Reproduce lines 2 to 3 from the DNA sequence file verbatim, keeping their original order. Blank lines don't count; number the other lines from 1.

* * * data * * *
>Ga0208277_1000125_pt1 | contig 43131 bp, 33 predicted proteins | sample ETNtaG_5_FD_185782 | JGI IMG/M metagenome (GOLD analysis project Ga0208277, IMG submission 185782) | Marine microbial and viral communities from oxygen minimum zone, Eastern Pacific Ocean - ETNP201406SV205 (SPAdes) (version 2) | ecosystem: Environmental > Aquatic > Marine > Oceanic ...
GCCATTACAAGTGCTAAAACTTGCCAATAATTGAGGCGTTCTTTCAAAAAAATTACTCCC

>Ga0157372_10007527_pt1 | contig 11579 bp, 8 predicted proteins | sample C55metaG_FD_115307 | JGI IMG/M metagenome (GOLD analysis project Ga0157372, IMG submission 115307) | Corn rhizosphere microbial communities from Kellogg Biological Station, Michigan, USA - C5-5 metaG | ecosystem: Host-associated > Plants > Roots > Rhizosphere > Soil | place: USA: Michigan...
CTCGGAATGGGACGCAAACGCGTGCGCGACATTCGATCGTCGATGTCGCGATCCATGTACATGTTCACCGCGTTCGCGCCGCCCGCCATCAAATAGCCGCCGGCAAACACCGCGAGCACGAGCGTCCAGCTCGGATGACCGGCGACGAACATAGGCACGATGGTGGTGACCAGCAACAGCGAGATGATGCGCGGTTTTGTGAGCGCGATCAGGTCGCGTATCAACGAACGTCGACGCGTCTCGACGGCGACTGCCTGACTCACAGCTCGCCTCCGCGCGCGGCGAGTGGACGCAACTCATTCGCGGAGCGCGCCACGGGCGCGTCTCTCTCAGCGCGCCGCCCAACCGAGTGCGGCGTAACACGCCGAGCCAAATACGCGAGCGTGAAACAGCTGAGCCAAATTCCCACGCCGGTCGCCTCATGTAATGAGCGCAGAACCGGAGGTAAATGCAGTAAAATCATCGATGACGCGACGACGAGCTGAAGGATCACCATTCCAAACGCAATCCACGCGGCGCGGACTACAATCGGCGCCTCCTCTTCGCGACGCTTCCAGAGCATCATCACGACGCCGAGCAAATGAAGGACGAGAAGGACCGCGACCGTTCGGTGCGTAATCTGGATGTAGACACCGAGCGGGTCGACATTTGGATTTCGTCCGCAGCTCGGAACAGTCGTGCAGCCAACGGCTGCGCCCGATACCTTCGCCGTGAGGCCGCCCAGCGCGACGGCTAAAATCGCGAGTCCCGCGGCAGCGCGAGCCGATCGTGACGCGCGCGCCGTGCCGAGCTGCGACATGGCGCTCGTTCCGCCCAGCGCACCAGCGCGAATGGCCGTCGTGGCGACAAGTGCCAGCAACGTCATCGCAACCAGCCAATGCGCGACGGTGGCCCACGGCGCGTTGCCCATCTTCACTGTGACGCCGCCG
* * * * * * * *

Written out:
GCCATTACAAGTGCTAAAACTTGCCAATAATTGAGGCGTTCTTTCAAAAAAATTACTCCC

>Ga0157372_10007527_pt1 | contig 11579 bp, 8 predicted proteins | sample C55metaG_FD_115307 | JGI IMG/M metagenome (GOLD analysis project Ga0157372, IMG submission 115307) | Corn rhizosphere microbial communities from Kellogg Biological Station, Michigan, USA - C5-5 metaG | ecosystem: Host-associated > Plants > Roots > Rhizosphere > Soil | place: USA: Michigan...